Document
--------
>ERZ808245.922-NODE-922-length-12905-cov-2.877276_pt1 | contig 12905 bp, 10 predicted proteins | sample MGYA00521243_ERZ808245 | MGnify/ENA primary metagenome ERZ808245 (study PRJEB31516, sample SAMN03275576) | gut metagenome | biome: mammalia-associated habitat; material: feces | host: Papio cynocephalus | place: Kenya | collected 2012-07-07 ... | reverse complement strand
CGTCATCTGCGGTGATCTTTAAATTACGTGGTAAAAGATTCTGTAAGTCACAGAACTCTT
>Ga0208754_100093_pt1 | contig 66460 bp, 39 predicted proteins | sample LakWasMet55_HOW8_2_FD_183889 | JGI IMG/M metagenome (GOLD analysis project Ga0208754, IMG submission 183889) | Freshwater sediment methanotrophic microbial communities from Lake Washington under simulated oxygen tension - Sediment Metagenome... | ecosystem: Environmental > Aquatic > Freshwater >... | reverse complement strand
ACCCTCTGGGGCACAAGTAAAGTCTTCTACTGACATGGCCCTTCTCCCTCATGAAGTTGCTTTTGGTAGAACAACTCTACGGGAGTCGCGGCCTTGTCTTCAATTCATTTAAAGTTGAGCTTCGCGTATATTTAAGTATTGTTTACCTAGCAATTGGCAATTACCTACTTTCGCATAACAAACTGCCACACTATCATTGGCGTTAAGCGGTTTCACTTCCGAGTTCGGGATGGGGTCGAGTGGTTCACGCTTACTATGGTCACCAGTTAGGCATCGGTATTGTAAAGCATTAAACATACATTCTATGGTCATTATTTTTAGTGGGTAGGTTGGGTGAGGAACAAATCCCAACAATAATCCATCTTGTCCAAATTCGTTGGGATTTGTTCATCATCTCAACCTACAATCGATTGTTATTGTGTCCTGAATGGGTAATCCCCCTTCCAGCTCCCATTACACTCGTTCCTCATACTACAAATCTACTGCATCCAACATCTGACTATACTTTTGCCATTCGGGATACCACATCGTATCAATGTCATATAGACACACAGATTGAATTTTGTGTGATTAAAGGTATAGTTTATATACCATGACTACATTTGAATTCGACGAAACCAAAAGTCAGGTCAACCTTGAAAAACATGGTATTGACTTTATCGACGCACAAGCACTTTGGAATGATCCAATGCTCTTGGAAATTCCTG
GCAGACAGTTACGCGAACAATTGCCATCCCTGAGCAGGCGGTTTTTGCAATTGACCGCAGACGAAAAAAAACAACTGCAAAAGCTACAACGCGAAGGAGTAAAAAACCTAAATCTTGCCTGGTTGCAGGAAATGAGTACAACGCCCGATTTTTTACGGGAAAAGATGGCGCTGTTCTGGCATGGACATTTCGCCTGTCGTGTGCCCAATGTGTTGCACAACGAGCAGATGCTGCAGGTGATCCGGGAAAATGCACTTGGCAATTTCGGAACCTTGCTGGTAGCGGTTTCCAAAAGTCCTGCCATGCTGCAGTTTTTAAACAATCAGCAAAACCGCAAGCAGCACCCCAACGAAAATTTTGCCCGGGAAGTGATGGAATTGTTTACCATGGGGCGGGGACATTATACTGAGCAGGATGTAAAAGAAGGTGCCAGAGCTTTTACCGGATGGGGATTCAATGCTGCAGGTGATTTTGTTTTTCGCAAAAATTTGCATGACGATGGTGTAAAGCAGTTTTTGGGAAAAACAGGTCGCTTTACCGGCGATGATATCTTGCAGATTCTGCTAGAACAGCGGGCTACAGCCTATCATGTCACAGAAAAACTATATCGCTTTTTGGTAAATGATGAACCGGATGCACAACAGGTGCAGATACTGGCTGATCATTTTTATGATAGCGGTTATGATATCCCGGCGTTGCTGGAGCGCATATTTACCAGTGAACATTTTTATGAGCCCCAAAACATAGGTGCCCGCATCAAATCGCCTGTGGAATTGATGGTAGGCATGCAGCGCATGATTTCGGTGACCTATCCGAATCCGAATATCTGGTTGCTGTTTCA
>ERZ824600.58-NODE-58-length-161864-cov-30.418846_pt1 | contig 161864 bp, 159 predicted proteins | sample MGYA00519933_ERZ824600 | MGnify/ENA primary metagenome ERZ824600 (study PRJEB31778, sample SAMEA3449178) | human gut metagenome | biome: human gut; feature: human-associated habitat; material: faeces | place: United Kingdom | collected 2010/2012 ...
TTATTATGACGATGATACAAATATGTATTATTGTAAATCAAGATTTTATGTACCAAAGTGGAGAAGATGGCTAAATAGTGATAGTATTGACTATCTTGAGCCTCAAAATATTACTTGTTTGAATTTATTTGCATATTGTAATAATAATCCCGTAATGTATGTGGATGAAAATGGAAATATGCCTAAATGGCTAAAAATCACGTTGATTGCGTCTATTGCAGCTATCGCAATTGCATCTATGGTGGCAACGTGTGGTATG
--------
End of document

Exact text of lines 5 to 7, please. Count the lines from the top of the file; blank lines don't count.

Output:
GCAGACAGTTACGCGAACAATTGCCATCCCTGAGCAGGCGGTTTTTGCAATTGACCGCAGACGAAAAAAAACAACTGCAAAAGCTACAACGCGAAGGAGTAAAAAACCTAAATCTTGCCTGGTTGCAGGAAATGAGTACAACGCCCGATTTTTTACGGGAAAAGATGGCGCTGTTCTGGCATGGACATTTCGCCTGTCGTGTGCCCAATGTGTTGCACAACGAGCAGATGCTGCAGGTGATCCGGGAAAATGCACTTGGCAATTTCGGAACCTTGCTGGTAGCGGTTTCCAAAAGTCCTGCCATGCTGCAGTTTTTAAACAATCAGCAAAACCGCAAGCAGCACCCCAACGAAAATTTTGCCCGGGAAGTGATGGAATTGTTTACCATGGGGCGGGGACATTATACTGAGCAGGATGTAAAAGAAGGTGCCAGAGCTTTTACCGGATGGGGATTCAATGCTGCAGGTGATTTTGTTTTTCGCAAAAATTTGCATGACGATGGTGTAAAGCAGTTTTTGGGAAAAACAGGTCGCTTTACCGGCGATGATATCTTGCAGATTCTGCTAGAACAGCGGGCTACAGCCTATCATGTCACAGAAAAACTATATCGCTTTTTGGTAAATGATGAACCGGATGCACAACAGGTGCAGATACTGGCTGATCATTTTTATGATAGCGGTTATGATATCCCGGCGTTGCTGGAGCGCATATTTACCAGTGAACATTTTTATGAGCCCCAAAACATAGGTGCCCGCATCAAATCGCCTGTGGAATTGATGGTAGGCATGCAGCGCATGATTTCGGTGACCTATCCGAATCCGAATATCTGGTTGCTGTTTCA
>ERZ824600.58-NODE-58-length-161864-cov-30.418846_pt1 | contig 161864 bp, 159 predicted proteins | sample MGYA00519933_ERZ824600 | MGnify/ENA primary metagenome ERZ824600 (study PRJEB31778, sample SAMEA3449178) | human gut metagenome | biome: human gut; feature: human-associated habitat; material: faeces | place: United Kingdom | collected 2010/2012 ...
TTATTATGACGATGATACAAATATGTATTATTGTAAATCAAGATTTTATGTACCAAAGTGGAGAAGATGGCTAAATAGTGATAGTATTGACTATCTTGAGCCTCAAAATATTACTTGTTTGAATTTATTTGCATATTGTAATAATAATCCCGTAATGTATGTGGATGAAAATGGAAATATGCCTAAATGGCTAAAAATCACGTTGATTGCGTCTATTGCAGCTATCGCAATTGCATCTATGGTGGCAACGTGTGGTATG